The key feature of a “country platform” is the combination of a political agreement to tackle a problem to mutual benefit, enabled by a significant package of concessional financing and coordination structures for both government and donors. There are clearly many parallels with the historical efforts to support debt relief and improve aid effectiveness, including the more recent work on “thinking and working politically”.

Experience with budget support suggest, for example, that one of the main challenges for a country platform will be to maintain commitment to shared goals. Energy sector reforms will take years, if not decades to implement, but donor financing is subject to shorter funding cycles and often lacks predictability. Equally the objectives shared today by the government and its partners may also fray as implementation raises new concerns and political priorities (and actors) change.

Many other lessons are influencing demands for a more “programmatic approach” and greater flexibility to respond to the (ever changing) context different countries. The Taskforce on Access to Climate Finance, for example, wants to promote a new programmatic approach to climate finance based on countries’ own national climate action plans and priorities.

However, the Taskforce focuses on reducing transaction costs and unlocking climate finance for countries such as small island states that are highly vulnerable to the impacts of climate change. The only country platform to date – South Africa – focuses on mobilising finance for low-carbon structural change in an upper-middle income country.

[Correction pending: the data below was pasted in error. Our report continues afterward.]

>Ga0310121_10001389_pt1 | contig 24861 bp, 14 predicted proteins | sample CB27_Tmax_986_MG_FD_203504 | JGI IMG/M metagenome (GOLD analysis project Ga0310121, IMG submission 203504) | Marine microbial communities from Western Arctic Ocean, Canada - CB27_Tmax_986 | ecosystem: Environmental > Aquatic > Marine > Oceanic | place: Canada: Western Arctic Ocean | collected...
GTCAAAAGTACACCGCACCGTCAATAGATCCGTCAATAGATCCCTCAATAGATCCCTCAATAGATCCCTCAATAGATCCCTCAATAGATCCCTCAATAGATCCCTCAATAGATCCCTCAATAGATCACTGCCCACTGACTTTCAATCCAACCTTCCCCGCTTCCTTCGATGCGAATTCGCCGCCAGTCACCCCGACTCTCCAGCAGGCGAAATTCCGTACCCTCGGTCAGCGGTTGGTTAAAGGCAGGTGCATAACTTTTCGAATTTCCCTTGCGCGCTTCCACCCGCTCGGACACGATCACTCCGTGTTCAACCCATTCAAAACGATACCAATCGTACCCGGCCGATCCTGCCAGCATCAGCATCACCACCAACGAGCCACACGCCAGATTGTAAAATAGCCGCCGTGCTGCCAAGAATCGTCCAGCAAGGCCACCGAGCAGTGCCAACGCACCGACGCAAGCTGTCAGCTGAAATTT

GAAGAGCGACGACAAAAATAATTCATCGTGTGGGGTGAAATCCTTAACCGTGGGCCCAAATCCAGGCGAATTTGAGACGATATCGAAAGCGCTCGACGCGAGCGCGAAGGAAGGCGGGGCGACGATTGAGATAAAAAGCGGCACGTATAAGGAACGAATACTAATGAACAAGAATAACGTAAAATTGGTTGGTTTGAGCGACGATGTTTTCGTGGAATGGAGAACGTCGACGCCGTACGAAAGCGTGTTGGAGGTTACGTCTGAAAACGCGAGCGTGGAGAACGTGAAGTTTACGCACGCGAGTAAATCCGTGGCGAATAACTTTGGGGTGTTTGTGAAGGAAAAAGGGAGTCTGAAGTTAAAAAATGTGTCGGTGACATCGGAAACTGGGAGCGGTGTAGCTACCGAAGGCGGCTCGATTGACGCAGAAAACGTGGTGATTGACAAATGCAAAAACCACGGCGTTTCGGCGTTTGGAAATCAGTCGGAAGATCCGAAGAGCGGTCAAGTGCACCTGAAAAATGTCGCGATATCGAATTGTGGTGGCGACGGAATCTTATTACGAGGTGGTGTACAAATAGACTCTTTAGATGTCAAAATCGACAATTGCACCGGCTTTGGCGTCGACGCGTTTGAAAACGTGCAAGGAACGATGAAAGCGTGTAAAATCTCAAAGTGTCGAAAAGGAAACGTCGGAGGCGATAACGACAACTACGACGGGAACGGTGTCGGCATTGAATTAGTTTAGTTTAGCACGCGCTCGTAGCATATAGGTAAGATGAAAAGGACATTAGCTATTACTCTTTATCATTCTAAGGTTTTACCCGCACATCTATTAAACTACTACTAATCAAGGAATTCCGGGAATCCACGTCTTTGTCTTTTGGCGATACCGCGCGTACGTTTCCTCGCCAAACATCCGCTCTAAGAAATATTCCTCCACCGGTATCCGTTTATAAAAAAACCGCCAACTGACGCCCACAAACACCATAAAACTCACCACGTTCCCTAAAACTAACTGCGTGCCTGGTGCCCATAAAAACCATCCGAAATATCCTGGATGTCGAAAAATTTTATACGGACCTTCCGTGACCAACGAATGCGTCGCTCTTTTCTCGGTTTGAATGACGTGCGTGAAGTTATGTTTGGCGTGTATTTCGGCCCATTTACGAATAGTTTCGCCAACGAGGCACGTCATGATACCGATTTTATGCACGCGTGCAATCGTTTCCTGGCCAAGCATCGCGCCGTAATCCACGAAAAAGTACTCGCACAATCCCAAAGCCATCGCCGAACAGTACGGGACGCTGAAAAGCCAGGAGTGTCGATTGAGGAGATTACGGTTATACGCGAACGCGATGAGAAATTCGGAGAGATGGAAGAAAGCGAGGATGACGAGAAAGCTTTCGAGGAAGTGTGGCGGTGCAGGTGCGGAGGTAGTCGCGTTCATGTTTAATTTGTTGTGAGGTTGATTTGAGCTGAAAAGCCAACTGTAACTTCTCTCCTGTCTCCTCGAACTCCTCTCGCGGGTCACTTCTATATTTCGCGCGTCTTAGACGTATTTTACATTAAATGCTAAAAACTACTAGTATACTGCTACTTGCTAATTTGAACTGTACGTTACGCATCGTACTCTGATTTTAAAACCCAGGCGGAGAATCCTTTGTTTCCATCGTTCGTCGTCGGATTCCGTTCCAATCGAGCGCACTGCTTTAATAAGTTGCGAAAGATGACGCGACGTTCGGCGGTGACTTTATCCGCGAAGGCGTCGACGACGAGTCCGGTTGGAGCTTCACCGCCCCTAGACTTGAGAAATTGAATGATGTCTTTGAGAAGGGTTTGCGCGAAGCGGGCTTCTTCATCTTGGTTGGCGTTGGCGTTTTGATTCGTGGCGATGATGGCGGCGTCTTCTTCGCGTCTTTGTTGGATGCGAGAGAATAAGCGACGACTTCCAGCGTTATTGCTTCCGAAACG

Both of these COP26 initiatives have important but distinct roles to play in the climate finance ecosystem, alongside issues such as reform of multilateral development banks to improve climate alignment.

Cooperating with the private sector

In that spirit, it is important that country platforms aren’t seen as a simple extension of the aid effectiveness agenda. Many of the successes associated with budget support and debt relief for low-income countries have come from scaling up public spending on public goods such as health and education – not transforming different sectors of the real economy.

Delivering a just energy transition is an inherently complex and expensive undertaking that will require the involvement of the private sector, particularly to scale renewable energy generation and energy storage and to upgrade transmission and distribution infrastructure.

Experiences with industrial policy suggest that governments rarely succeed in steering investment behaviour using technocratic top-down plans. Instead, success depends on strategic collaboration between the government and private sector to jointly identify and address barriers to private investment (e.g. policies and regulations, project development/preparation, financial channels).

Country platforms may be able to strengthen this type of consultation and coordination and in doing so help to mobilise private capital at scale. For example, Development Finance Institutions can use the platform to make investments in developing countries more accessible to institutional investors by aggregating projects to meet the large ticket size investment requirements of these investors.

However, this idea is mostly untested in South Africa’s country platform, and close and continuous interactions between government and private sector actors bring risks of state capture or poor decision making. At the very least, steps must be taken to ensure that government retains sufficient independence to be able to withdraw support for firms and sectors which are not meeting expectations.